Firefox 4 Debuts Faster, More Secure Browser

March 24, 2011 § Leave a comment

Firefox 4 Debuts Faster, More Secure Browser

After 12 betas, 2 release candidates and over nine months of development, Mozilla today is officially releasing its next generation open source Firefox 4 web browser.

Firefox 4 is the first major browser update since Mozilla released Firefox 3.6 in January of 2010.

With Firefox 4, Mozilla developers have made multiple user facing changes that are very noticeable. Tabs are now on top of the address bar by default, instead of below as they have been ever since Firefox was first conceived. The user interface itself has been revamped in an effort to reduce clutter.

“We spent a bunch of time on the interface, making it as streamlined as possible, making it easy to get to the things that you want and also easy to get things out of your way” Johnathan Nightingale, director of Firefox at Mozilla “Moving from Firefox 3.6 to 4.0, we’ve compacted the interface, since most of the time users don’t need the whole menu.”

The ‘home’ button has been moved to the right of the address bar and the RSS icon has also been removed from the default display. Nightingale stressed that Mozilla has not taken any functionality away from the browser, they’ve just moved items from the default display in an effort to improve usability and efficiency.

Firefox 4 also integrates the Firefox Sync technology which enables users to synchronize their browser tabs and history across multiple systems. Firefox Sync extends to mobile platforms including Apple’s iOS by way of the Firefox Home application.


Another key aspect of usability is the new Panorama feature, which enables users to group tabs together. Tabs are also improved by way of the new App Tab feature which pins a tab to the left of the browser.

“App tabs is a recognition that the way people use the web today is different,” Nightingale said. “Something like Gmail is not simply a web page that a user opens then closes, it’s an application that happens to live on the web.”

Another tab improvement comes by way of a notification element. If something has changed within an app tab, in Firefox 4 there is now a blue glow that appears around the favicon. So for example if a user has a Gmail app tab, whenever new email is received the tab will now have a blue glow.


Mozilla’s extension system has also undergone a dramatic change for Firefox 4. The new browser makes use of the new Mozilla Jetpack platform which enables users to install and run extensions without the need to reload the browser.

For developers, Jetpack also makes it easier to build extensions by using JavaScript.

“You don’t have to learn XUL, you can just pull in some JavaScript APIs that feel a lot like web-based platforms,” Nightingale said.

Nightingale noted that extensions that were not built with Jetpack will still also run in Firefox 4. Mozilla’s add-ons site does identify which extensions require a restart and which ones do not.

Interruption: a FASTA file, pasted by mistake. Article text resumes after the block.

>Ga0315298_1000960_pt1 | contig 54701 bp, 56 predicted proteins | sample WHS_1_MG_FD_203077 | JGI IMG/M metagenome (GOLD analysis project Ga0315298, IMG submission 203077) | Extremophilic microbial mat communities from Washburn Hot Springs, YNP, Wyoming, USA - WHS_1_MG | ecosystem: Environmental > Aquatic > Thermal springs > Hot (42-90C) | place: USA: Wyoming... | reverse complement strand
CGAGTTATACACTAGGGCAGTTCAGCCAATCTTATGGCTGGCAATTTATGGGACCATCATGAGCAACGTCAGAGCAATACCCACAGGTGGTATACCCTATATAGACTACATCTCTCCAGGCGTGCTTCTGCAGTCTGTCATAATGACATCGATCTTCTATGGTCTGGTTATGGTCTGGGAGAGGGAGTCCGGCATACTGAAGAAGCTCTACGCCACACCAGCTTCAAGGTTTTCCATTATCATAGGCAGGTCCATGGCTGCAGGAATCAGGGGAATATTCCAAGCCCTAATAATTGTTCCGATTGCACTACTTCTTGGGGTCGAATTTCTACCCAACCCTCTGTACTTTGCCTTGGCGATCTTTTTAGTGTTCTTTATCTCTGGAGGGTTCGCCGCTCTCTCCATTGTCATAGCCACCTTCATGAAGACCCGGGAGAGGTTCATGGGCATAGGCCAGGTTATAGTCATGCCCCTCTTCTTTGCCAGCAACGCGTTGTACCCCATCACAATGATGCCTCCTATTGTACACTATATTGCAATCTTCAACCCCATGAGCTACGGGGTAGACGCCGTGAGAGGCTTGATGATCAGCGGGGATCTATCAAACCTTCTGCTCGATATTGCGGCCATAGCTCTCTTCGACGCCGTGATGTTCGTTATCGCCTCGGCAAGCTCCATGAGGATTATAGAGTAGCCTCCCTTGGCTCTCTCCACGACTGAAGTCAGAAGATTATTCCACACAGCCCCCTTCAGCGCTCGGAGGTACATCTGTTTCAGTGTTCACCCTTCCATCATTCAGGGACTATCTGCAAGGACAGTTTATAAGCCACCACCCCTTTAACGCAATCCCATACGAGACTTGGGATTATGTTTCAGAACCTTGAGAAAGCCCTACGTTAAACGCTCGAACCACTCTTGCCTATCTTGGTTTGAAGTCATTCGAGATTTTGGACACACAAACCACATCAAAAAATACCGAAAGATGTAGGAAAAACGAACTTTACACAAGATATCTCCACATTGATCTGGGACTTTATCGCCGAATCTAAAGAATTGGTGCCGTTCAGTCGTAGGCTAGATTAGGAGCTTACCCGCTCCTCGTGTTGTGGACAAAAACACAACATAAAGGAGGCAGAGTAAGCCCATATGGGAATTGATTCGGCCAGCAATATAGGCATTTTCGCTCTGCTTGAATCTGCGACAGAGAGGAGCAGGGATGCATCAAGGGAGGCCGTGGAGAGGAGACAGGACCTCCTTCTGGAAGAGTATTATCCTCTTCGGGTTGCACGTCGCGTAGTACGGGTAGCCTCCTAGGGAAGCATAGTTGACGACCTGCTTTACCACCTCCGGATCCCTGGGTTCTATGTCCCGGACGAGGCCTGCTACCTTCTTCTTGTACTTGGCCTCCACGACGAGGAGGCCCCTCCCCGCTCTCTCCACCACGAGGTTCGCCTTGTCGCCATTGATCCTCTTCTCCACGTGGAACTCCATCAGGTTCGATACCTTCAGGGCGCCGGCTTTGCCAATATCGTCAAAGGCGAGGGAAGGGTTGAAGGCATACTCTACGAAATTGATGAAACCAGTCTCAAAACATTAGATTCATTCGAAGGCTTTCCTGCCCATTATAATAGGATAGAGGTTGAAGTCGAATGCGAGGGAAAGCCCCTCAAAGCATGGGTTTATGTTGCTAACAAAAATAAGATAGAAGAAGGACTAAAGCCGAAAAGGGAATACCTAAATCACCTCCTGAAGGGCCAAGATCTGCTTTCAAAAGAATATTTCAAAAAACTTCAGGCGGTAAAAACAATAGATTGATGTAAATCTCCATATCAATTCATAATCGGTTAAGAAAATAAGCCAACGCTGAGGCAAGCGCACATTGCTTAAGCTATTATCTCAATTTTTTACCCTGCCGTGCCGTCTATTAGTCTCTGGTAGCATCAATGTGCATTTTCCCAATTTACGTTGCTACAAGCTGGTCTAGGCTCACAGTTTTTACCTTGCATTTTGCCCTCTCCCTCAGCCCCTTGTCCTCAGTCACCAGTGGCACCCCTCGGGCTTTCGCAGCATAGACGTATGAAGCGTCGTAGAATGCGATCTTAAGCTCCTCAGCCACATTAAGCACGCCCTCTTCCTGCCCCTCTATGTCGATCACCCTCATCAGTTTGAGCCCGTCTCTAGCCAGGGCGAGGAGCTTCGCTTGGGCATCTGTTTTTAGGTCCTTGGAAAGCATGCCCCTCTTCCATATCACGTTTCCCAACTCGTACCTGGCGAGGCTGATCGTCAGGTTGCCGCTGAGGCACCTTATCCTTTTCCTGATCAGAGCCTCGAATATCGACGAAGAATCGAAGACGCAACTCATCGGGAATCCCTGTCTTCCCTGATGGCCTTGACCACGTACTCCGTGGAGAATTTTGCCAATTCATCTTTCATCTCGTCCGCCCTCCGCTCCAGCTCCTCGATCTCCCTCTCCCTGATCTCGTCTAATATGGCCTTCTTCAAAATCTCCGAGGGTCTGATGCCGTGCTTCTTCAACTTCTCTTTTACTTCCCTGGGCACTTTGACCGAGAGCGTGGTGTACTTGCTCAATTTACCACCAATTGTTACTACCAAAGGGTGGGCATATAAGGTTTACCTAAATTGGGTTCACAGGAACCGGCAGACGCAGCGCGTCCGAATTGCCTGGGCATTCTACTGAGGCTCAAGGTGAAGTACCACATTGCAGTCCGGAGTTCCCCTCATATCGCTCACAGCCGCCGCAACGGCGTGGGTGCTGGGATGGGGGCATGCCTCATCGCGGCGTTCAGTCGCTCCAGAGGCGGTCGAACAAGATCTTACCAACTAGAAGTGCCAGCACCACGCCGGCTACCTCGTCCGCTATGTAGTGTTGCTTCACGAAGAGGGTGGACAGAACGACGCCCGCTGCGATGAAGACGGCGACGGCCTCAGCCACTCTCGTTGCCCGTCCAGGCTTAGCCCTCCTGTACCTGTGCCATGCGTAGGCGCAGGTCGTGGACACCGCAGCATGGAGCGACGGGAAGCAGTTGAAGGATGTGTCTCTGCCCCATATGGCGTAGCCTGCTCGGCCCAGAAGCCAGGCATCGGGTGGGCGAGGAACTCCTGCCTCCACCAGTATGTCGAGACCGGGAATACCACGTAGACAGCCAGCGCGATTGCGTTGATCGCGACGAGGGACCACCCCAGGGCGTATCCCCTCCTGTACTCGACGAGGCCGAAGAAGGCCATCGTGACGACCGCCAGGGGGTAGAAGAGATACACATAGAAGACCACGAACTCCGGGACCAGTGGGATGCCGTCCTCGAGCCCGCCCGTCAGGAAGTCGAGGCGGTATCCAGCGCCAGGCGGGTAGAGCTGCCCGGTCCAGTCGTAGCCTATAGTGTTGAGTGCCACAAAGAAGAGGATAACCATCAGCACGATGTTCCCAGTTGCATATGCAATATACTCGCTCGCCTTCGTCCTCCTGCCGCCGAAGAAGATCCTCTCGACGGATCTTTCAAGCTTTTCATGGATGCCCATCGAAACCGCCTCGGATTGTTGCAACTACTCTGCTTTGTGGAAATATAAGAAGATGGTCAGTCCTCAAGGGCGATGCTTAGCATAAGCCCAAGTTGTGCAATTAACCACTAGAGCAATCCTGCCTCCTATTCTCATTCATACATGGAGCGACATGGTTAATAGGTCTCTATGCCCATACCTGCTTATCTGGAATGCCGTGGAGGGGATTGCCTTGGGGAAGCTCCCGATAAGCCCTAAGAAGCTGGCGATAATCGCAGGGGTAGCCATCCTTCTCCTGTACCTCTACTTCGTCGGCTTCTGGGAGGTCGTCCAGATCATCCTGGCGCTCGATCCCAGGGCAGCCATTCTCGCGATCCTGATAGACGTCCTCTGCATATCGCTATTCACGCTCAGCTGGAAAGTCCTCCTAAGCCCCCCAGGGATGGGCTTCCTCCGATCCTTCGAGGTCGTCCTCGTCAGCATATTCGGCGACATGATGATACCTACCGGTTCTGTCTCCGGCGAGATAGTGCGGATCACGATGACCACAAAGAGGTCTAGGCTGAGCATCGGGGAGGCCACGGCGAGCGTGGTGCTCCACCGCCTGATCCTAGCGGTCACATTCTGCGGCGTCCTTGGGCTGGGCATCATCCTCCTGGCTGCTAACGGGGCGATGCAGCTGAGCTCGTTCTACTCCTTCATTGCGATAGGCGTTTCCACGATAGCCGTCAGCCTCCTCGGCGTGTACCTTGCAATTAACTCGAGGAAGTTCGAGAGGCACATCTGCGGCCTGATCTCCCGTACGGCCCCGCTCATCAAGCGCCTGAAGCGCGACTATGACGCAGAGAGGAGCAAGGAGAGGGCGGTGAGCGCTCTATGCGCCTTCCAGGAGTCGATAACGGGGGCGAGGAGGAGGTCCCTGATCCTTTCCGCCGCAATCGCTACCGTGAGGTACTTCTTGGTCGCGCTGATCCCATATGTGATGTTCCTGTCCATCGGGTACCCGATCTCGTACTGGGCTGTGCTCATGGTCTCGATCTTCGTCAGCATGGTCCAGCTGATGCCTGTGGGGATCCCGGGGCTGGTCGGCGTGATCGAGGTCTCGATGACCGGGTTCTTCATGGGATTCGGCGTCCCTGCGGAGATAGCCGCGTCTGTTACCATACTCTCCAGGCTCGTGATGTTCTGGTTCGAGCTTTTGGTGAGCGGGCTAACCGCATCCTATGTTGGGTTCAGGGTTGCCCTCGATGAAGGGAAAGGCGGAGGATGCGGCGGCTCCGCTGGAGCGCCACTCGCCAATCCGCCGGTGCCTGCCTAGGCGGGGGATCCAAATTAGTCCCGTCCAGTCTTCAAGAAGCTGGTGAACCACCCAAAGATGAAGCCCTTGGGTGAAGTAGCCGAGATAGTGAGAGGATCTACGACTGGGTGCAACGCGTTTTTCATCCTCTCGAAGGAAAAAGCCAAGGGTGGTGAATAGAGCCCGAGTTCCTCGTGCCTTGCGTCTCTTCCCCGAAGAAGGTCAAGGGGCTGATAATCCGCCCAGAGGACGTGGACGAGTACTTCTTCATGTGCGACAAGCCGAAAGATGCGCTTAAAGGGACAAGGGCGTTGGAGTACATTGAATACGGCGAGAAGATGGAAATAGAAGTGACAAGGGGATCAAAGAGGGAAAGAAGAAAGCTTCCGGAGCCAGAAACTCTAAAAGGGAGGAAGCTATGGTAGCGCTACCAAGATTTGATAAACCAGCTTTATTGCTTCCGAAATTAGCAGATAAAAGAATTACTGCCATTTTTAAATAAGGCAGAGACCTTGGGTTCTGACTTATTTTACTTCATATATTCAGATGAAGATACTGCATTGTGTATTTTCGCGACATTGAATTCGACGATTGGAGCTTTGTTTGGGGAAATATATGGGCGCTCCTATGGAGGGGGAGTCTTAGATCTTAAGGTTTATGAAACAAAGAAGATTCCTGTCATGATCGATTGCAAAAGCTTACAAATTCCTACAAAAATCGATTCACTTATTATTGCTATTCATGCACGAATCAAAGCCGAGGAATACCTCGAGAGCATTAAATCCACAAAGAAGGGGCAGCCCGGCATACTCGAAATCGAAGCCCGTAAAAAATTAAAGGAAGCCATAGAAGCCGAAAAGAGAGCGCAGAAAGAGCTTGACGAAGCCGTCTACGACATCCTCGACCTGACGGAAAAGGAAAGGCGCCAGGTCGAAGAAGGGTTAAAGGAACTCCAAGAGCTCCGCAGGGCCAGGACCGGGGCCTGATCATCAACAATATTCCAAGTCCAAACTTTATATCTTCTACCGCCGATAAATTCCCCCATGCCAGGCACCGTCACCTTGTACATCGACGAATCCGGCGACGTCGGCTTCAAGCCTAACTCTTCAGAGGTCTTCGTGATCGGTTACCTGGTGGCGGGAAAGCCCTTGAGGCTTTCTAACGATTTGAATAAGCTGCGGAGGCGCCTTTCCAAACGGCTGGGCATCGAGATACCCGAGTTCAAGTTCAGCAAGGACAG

On the security front, Firefox 4 includes Mozilla’s Do Not Track implementation. With Do Not Track, browser users are able to alert sites whether or not they want to be tracked. It is still up to the websites themselves however to actually support the specification or not.

Both Google Chrome and Microsoft’s IE 9 each have their own respective versions of a Do Not Track implementation.

There is also a new Content Security Policy feature in Firefox 4, which could potentially mitigate most of the risk associated with Cross Site Scripting (XSS) attacks.

“Content Security Policy lets sites say where they expect to be loading content from,” Nightingale explained. “So if script is loaded from somewhere else, it’s likely a XSS vulnerability on the website.”

Nighingale noted that CSP enables websites to block non-authorized JavaScript from running. Additionally the system can report unauthorized script usage as well.

“The reporting aspect means that every Firefox 4 users makes the web safer,” Nightingale said. “If a Firefox 4 user is the first one to see an un-authorized script, we’ll send back the ping and the site can see that and they can fix the bug.”

The other key new security features is HTTP Strict Transport Security (HSTS) which can force SSL security to be used. The HSTS feature is important as it can help users to be protected against potential credential sniffing attacks like the one propagated by Firesheep earlier this year.


Mozilla developers have also been determined to ensure that Firefox 4 is the fastest browser yet. Developers enhanced the JagerMonkey JavaScript engine in an effort to boost performance.

Having a fast browsing experience all begins with how fast the browser starts, which was also an area of improvement in Firefox 4.

“We’re not interested in optimizing for a specific benchmark, but we’re very interested in optimizing for common workloads,” Nightingale said.

Sean Michael Kerner is a senior editor at, the news service of, the network for technology professionals.


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